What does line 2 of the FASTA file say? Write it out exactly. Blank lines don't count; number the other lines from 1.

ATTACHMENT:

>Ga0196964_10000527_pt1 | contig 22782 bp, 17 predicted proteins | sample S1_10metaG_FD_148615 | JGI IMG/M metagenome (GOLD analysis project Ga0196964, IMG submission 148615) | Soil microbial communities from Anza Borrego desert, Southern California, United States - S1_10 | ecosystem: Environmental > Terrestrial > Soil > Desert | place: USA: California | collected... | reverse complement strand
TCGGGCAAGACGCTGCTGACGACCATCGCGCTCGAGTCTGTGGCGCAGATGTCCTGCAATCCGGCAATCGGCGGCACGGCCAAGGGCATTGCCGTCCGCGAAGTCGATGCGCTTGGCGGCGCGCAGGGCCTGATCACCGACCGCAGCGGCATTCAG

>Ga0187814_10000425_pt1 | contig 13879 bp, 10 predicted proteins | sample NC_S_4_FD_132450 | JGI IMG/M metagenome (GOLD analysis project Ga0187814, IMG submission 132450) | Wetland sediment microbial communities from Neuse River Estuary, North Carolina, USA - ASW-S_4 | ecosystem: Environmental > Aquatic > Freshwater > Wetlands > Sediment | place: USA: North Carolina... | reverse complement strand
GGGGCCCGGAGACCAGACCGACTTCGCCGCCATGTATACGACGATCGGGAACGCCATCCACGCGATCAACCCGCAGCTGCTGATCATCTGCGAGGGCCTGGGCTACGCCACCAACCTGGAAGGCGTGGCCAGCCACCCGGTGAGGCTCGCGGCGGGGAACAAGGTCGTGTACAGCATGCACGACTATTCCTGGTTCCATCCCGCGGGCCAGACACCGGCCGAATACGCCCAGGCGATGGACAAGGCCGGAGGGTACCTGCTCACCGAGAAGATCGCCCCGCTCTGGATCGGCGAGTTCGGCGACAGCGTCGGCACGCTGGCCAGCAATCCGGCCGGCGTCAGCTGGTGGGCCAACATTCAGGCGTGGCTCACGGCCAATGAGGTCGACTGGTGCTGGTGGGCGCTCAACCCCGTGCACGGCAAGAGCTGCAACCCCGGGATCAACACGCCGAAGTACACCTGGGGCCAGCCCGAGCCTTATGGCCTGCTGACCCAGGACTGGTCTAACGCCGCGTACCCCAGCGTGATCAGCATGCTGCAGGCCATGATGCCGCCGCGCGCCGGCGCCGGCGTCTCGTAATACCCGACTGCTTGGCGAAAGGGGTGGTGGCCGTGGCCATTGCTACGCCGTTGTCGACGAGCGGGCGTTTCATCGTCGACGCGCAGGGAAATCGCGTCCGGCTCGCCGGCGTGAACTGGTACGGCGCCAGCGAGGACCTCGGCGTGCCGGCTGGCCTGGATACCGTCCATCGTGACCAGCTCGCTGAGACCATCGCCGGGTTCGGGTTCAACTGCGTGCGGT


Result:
TCGGGCAAGACGCTGCTGACGACCATCGCGCTCGAGTCTGTGGCGCAGATGTCCTGCAATCCGGCAATCGGCGGCACGGCCAAGGGCATTGCCGTCCGCGAAGTCGATGCGCTTGGCGGCGCGCAGGGCCTGATCACCGACCGCAGCGGCATTCAG